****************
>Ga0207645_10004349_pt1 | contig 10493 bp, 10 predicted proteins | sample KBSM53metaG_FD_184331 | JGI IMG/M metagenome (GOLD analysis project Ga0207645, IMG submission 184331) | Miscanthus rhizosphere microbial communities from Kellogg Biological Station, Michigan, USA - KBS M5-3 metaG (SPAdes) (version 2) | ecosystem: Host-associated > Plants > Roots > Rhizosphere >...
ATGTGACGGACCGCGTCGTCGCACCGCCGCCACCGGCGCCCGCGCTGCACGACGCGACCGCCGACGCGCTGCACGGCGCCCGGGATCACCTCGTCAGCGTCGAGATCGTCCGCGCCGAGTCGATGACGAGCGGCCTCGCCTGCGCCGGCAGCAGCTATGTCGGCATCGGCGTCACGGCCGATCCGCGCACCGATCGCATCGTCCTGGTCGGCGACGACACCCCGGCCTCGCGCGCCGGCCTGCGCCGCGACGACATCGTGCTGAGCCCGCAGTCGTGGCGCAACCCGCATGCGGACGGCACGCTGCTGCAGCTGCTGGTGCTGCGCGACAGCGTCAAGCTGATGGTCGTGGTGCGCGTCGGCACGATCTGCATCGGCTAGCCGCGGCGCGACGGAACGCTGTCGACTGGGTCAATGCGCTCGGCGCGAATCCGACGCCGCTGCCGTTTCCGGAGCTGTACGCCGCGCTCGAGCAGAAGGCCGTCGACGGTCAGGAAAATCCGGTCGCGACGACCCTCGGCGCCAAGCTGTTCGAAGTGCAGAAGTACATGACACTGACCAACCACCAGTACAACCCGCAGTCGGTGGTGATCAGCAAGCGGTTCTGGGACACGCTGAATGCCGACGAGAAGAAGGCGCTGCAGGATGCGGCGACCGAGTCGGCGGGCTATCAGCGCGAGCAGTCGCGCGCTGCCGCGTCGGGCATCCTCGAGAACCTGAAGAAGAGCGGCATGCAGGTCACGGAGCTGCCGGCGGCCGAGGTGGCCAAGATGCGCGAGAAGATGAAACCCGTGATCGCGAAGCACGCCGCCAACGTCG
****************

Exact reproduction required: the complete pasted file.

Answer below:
>Ga0207645_10004349_pt1 | contig 10493 bp, 10 predicted proteins | sample KBSM53metaG_FD_184331 | JGI IMG/M metagenome (GOLD analysis project Ga0207645, IMG submission 184331) | Miscanthus rhizosphere microbial communities from Kellogg Biological Station, Michigan, USA - KBS M5-3 metaG (SPAdes) (version 2) | ecosystem: Host-associated > Plants > Roots > Rhizosphere >...
ATGTGACGGACCGCGTCGTCGCACCGCCGCCACCGGCGCCCGCGCTGCACGACGCGACCGCCGACGCGCTGCACGGCGCCCGGGATCACCTCGTCAGCGTCGAGATCGTCCGCGCCGAGTCGATGACGAGCGGCCTCGCCTGCGCCGGCAGCAGCTATGTCGGCATCGGCGTCACGGCCGATCCGCGCACCGATCGCATCGTCCTGGTCGGCGACGACACCCCGGCCTCGCGCGCCGGCCTGCGCCGCGACGACATCGTGCTGAGCCCGCAGTCGTGGCGCAACCCGCATGCGGACGGCACGCTGCTGCAGCTGCTGGTGCTGCGCGACAGCGTCAAGCTGATGGTCGTGGTGCGCGTCGGCACGATCTGCATCGGCTAGCCGCGGCGCGACGGAACGCTGTCGACTGGGTCAATGCGCTCGGCGCGAATCCGACGCCGCTGCCGTTTCCGGAGCTGTACGCCGCGCTCGAGCAGAAGGCCGTCGACGGTCAGGAAAATCCGGTCGCGACGACCCTCGGCGCCAAGCTGTTCGAAGTGCAGAAGTACATGACACTGACCAACCACCAGTACAACCCGCAGTCGGTGGTGATCAGCAAGCGGTTCTGGGACACGCTGAATGCCGACGAGAAGAAGGCGCTGCAGGATGCGGCGACCGAGTCGGCGGGCTATCAGCGCGAGCAGTCGCGCGCTGCCGCGTCGGGCATCCTCGAGAACCTGAAGAAGAGCGGCATGCAGGTCACGGAGCTGCCGGCGGCCGAGGTGGCCAAGATGCGCGAGAAGATGAAACCCGTGATCGCGAAGCACGCCGCCAACGTCG